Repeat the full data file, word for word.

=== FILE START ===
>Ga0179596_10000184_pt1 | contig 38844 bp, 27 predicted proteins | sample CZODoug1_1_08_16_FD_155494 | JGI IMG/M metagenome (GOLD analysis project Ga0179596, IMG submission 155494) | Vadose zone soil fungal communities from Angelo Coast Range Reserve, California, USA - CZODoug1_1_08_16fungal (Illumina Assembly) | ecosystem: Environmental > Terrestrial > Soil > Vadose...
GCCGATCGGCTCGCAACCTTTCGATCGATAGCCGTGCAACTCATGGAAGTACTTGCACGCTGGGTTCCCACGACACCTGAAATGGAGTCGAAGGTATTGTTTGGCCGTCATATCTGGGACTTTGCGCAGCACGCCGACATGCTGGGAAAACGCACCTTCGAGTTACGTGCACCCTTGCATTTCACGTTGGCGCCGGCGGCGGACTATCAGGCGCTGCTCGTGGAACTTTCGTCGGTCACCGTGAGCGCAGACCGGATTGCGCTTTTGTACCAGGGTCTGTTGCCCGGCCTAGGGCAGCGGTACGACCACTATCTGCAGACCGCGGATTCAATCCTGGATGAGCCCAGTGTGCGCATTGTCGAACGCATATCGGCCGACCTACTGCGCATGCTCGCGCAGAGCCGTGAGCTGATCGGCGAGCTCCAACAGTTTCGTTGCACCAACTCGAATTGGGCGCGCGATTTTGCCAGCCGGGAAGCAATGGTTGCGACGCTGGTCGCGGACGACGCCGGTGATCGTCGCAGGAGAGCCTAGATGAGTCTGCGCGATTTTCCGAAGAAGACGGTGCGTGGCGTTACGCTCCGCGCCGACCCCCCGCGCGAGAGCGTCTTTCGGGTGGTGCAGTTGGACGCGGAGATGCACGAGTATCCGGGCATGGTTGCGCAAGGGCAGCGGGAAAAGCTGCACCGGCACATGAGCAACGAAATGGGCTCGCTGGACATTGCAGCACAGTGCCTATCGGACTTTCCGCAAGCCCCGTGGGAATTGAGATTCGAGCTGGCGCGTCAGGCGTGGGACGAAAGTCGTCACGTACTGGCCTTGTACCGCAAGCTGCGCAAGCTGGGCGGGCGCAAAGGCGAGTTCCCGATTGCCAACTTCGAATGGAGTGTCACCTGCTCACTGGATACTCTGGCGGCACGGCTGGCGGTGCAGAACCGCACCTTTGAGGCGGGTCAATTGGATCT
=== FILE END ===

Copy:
>Ga0179596_10000184_pt1 | contig 38844 bp, 27 predicted proteins | sample CZODoug1_1_08_16_FD_155494 | JGI IMG/M metagenome (GOLD analysis project Ga0179596, IMG submission 155494) | Vadose zone soil fungal communities from Angelo Coast Range Reserve, California, USA - CZODoug1_1_08_16fungal (Illumina Assembly) | ecosystem: Environmental > Terrestrial > Soil > Vadose...
GCCGATCGGCTCGCAACCTTTCGATCGATAGCCGTGCAACTCATGGAAGTACTTGCACGCTGGGTTCCCACGACACCTGAAATGGAGTCGAAGGTATTGTTTGGCCGTCATATCTGGGACTTTGCGCAGCACGCCGACATGCTGGGAAAACGCACCTTCGAGTTACGTGCACCCTTGCATTTCACGTTGGCGCCGGCGGCGGACTATCAGGCGCTGCTCGTGGAACTTTCGTCGGTCACCGTGAGCGCAGACCGGATTGCGCTTTTGTACCAGGGTCTGTTGCCCGGCCTAGGGCAGCGGTACGACCACTATCTGCAGACCGCGGATTCAATCCTGGATGAGCCCAGTGTGCGCATTGTCGAACGCATATCGGCCGACCTACTGCGCATGCTCGCGCAGAGCCGTGAGCTGATCGGCGAGCTCCAACAGTTTCGTTGCACCAACTCGAATTGGGCGCGCGATTTTGCCAGCCGGGAAGCAATGGTTGCGACGCTGGTCGCGGACGACGCCGGTGATCGTCGCAGGAGAGCCTAGATGAGTCTGCGCGATTTTCCGAAGAAGACGGTGCGTGGCGTTACGCTCCGCGCCGACCCCCCGCGCGAGAGCGTCTTTCGGGTGGTGCAGTTGGACGCGGAGATGCACGAGTATCCGGGCATGGTTGCGCAAGGGCAGCGGGAAAAGCTGCACCGGCACATGAGCAACGAAATGGGCTCGCTGGACATTGCAGCACAGTGCCTATCGGACTTTCCGCAAGCCCCGTGGGAATTGAGATTCGAGCTGGCGCGTCAGGCGTGGGACGAAAGTCGTCACGTACTGGCCTTGTACCGCAAGCTGCGCAAGCTGGGCGGGCGCAAAGGCGAGTTCCCGATTGCCAACTTCGAATGGAGTGTCACCTGCTCACTGGATACTCTGGCGGCACGGCTGGCGGTGCAGAACCGCACCTTTGAGGCGGGTCAATTGGATCT